Czechs order Russia to withdraw most embassy staff amid escalating spy case

  • Moscow and Prague in the largest row of the post-communist era
  • Czech authorities order Russia to cut 63 additional posts
  • Moscow calls for commitment to retaliate
  • The deadly 2014 explosion at a Czech ammunition depot
  • Russian suspects also charged with poisoning in 2018

MOSCOW, April 22 (Reuters) – The Czech Republic on Thursday ordered Russia to withdraw most of its remaining diplomatic staff from Prague in an escalation of the worst dispute between the two countries in decades.

The spy feud erupted on Saturday when Prague expelled 18 Russian personnel, whom it identified as intelligence agents.

He said two Russian spies accused of nerve agent poisoning in Britain in 2018 were also behind an explosion at a Czech ammunition depot in 2014 that killed two.

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Russia has denied the Czech accusations and on Sunday ordered the release of 20 Czech workers in retaliation.

Thursday’s decision, announced by Foreign Minister Jakub Kulhanek, requires Russia to have the same number of emissaries as the Czech Republic in Moscow. This means Russia will have to withdraw 63 diplomats and other staff from Prague, although Prague has given it until the end of May to do so.

With the initial step, this will drastically reduce what was by far the largest foreign mission in Prague and much larger than the Czech representation in Moscow.

“We are going to cap the number of diplomats at the Russian embassy in Prague at the current level of our embassy in Moscow,” Kulhanek said.

“I don’t want to escalate unnecessarily … but the Czech Republic is a safe country and will act as such. It is not directed against the Russians or the Russian nation, but a reaction to the activities of the Russian secret service. in our territory. “

In response, the Russian Foreign Ministry demanded a downsizing of the embassy, ​​hinting at the disparity in the number of local staff.

“The (Czech) Ambassador has been informed that we reserve the right to take further action in case the hysterical anti-Russian campaign escalates,” Russian Foreign Ministry spokeswoman Maria Zakharova said. in a press release.

At a time of great tension in Russia’s relations with the West, the dispute prompted NATO and the European Union to lend their support to the Czech Republic, a member of the two blocs.

“The allies express their deep concern at the destabilizing actions that Russia continues to take throughout the Euro-Atlantic area, including on the territory of the alliance, and are fully in solidarity with the Czech Republic,” said the 30 allies NATO in a press release.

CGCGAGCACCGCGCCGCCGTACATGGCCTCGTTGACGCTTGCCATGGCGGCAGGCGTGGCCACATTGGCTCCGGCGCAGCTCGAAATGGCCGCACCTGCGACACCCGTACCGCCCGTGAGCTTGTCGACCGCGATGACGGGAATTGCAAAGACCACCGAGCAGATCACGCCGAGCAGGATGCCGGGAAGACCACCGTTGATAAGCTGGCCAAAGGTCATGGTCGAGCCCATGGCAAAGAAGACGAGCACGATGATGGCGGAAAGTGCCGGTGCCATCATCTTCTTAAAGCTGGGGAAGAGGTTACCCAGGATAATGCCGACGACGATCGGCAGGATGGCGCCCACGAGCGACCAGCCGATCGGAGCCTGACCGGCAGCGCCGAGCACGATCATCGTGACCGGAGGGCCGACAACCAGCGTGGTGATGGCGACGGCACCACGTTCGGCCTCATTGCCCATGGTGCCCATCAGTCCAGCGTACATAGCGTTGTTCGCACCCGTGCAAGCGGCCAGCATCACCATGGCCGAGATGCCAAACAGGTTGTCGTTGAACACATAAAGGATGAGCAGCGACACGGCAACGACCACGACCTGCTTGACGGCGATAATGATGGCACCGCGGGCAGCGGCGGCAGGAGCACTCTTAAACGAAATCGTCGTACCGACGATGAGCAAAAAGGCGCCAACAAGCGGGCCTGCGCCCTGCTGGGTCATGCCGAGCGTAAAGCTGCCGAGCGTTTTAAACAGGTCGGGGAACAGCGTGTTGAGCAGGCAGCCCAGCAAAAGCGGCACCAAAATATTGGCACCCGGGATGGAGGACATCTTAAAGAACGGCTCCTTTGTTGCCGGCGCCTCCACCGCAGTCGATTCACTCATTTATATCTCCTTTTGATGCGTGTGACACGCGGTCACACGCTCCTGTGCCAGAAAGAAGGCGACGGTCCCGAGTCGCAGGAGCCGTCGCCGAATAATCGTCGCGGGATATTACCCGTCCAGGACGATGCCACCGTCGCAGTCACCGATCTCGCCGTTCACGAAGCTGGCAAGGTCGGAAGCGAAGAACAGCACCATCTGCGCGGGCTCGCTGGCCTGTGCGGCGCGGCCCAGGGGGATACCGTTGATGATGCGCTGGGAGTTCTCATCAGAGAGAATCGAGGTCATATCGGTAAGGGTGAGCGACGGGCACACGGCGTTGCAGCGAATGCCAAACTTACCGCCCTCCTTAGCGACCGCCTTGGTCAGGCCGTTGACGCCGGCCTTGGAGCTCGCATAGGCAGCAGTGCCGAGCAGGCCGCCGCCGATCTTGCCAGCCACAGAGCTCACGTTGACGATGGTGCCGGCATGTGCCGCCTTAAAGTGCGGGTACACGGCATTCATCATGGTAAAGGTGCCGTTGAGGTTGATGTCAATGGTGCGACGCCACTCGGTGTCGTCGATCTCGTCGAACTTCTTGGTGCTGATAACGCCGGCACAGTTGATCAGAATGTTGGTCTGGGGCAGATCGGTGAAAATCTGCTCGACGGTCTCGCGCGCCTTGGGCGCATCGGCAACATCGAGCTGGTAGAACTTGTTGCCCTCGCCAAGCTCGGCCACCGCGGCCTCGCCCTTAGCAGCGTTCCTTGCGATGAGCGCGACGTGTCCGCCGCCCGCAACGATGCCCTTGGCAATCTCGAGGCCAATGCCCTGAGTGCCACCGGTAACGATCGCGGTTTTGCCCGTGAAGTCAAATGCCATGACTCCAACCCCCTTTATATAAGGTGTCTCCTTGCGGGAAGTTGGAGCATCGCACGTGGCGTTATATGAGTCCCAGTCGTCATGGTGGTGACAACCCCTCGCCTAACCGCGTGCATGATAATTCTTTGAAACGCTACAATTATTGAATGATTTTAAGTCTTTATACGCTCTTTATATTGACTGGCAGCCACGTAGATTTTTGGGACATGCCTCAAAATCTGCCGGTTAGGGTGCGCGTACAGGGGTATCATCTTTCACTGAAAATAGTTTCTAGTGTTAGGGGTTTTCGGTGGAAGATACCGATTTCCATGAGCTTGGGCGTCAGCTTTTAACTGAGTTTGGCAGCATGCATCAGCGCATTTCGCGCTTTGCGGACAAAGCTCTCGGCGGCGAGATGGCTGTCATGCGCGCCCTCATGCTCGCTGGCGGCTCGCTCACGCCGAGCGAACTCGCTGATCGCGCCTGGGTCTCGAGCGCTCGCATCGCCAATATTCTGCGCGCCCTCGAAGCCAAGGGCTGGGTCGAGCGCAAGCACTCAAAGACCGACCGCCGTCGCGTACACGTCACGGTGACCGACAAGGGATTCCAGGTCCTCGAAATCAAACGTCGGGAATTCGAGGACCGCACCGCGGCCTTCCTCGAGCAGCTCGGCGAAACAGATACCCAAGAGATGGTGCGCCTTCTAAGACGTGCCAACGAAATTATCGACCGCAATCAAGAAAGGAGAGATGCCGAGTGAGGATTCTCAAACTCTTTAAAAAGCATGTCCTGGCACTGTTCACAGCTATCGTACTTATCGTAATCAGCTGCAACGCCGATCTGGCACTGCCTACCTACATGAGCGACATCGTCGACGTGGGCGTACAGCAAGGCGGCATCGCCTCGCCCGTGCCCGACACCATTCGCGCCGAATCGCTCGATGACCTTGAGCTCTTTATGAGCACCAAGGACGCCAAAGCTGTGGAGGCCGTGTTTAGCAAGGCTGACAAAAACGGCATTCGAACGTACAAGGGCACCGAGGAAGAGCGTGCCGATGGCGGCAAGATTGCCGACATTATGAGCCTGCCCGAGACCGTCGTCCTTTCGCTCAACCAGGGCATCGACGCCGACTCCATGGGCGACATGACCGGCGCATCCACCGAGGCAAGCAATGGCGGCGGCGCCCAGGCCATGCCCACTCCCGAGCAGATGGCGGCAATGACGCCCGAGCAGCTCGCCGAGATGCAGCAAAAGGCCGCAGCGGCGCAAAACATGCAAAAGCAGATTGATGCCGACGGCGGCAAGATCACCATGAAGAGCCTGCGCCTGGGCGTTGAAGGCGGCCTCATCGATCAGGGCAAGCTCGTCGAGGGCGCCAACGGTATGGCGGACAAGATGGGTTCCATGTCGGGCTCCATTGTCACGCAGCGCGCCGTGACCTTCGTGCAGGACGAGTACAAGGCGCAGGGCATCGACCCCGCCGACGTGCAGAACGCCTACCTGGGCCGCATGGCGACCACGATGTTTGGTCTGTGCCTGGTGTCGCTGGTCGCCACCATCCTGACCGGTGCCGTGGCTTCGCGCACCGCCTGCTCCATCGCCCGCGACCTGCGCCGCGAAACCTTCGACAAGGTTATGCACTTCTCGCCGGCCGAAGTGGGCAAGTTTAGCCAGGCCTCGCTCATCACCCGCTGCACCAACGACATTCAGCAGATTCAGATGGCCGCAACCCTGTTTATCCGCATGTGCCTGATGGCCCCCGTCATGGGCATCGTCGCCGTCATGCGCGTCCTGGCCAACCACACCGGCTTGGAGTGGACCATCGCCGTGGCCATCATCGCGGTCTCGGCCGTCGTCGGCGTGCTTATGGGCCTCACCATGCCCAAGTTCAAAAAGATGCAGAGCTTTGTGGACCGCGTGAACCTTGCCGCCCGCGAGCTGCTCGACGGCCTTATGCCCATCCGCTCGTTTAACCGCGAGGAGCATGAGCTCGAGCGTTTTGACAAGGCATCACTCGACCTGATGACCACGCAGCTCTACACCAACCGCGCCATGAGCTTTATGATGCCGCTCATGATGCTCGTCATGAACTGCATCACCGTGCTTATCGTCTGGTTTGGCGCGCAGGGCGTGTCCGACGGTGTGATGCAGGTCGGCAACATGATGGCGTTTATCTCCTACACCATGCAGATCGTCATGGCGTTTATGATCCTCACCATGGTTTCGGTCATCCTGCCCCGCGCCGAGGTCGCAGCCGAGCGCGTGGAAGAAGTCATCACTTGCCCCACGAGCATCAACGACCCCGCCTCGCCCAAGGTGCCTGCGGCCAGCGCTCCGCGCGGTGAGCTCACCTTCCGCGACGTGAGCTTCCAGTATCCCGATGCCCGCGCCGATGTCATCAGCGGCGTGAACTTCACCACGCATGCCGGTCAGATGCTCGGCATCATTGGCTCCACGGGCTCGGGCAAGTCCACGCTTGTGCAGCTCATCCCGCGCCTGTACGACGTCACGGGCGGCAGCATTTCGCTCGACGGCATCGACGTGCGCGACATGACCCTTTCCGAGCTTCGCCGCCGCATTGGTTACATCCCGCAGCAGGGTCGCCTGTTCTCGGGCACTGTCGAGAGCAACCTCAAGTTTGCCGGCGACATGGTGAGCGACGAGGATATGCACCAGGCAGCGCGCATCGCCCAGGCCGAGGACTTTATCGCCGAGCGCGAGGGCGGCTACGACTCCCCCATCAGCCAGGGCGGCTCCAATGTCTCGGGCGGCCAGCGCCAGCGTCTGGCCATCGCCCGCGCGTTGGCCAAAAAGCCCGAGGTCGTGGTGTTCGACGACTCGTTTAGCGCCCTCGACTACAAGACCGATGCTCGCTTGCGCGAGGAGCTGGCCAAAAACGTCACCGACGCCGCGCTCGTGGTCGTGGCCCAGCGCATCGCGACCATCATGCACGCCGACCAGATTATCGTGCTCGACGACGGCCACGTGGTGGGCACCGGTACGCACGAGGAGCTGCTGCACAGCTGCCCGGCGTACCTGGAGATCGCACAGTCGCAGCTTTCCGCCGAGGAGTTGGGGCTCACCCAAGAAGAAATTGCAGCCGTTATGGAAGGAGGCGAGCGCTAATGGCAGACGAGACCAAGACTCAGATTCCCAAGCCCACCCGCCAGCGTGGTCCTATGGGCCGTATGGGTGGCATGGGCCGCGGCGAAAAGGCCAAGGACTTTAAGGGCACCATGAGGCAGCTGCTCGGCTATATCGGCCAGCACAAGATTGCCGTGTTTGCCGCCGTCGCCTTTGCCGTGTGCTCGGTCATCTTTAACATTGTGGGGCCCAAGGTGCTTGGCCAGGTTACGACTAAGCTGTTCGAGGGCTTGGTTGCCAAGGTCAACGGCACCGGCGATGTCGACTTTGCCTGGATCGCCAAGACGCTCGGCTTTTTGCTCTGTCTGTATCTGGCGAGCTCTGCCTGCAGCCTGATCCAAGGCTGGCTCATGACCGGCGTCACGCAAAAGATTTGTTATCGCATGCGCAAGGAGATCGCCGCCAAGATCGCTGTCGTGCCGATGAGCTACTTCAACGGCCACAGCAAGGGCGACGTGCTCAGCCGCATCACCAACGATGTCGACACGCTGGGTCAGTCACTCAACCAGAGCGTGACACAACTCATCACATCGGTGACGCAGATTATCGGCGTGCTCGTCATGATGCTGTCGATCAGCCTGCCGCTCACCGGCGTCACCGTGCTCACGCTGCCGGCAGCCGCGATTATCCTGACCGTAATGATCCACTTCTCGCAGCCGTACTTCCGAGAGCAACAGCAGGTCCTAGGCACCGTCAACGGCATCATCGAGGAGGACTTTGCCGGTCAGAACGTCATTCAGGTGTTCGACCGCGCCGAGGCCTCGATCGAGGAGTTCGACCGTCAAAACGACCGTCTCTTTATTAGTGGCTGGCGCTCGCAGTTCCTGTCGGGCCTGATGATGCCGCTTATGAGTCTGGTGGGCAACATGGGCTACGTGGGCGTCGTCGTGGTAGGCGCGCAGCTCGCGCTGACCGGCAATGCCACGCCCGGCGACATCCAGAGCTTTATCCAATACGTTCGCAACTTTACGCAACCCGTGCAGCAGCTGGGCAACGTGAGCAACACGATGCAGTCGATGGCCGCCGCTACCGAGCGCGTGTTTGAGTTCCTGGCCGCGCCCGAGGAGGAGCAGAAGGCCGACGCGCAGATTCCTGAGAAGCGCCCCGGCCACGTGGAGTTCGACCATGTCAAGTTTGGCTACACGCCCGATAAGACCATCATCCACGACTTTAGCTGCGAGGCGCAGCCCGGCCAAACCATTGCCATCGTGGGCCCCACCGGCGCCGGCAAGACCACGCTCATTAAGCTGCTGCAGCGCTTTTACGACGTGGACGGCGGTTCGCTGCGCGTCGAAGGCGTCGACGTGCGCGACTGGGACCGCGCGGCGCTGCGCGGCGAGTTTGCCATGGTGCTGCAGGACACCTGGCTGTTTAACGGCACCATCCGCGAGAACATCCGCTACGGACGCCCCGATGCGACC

Slovakia on Thursday expelled three Russian envoys in solidarity with the Czech Republic. The Russian response to this step was not immediately clear.

Moscow last week also expelled diplomats from Bulgaria, Poland and the United States in retaliation for the expulsions of its own staff.

Kremlin spokesman Dmitry Peskov said Moscow had a negative view of “hysteria” in Prague.

In his State of the Nation address on Wednesday, President Vladimir Putin warned foreign powers not to cross Russia’s “red lines”, saying Moscow would make them regret it.


The Czechs claim that the loss of the 20 staff members effectively crippled the functioning of their embassy in Moscow.

The size of the Russian Embassy in Prague is an overhang from the pre-1989 Communist era and was about double the United States Embassy until this week.

Kulhanek told Czech television that Russia told the Czech envoy on Thursday that there would now be “strict parity”.

He said this meant that each country would have 7 diplomats and 25 more in the respective embassies, which matches the current level of Czech personnel in Moscow.

He said the Czech side was considering how to proceed after the Russian request to reduce the number of local employees.

The ministry said on Wednesday that Russia had 27 diplomats and 67 other staff in Prague after previous expulsions.

The Czech Counterintelligence Service has repeatedly said the mission serves as a base for intelligence work and its size makes it difficult to curtail such activities.

The two suspects named by Prague in connection with the 2014 munitions dump explosion, known by the pseudonyms Ruslan Boshirov and Alexander Petrov, are believed to be part of the elite unit 29155 of the Russian military intelligence service GRU .

Britain has indicted them in absentia with attempted murder after the poisoning of former Russian spy Sergei Skripal and his daughter with the nerve agent Novichok in the English town of Salisbury in 2018.

The Skripals survived, but a member of the public has died. The Kremlin has denied any involvement in the incident.

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Reporting by Maxim Rodionov; written by Tom Balmforth; edited by Mark Trevelyan

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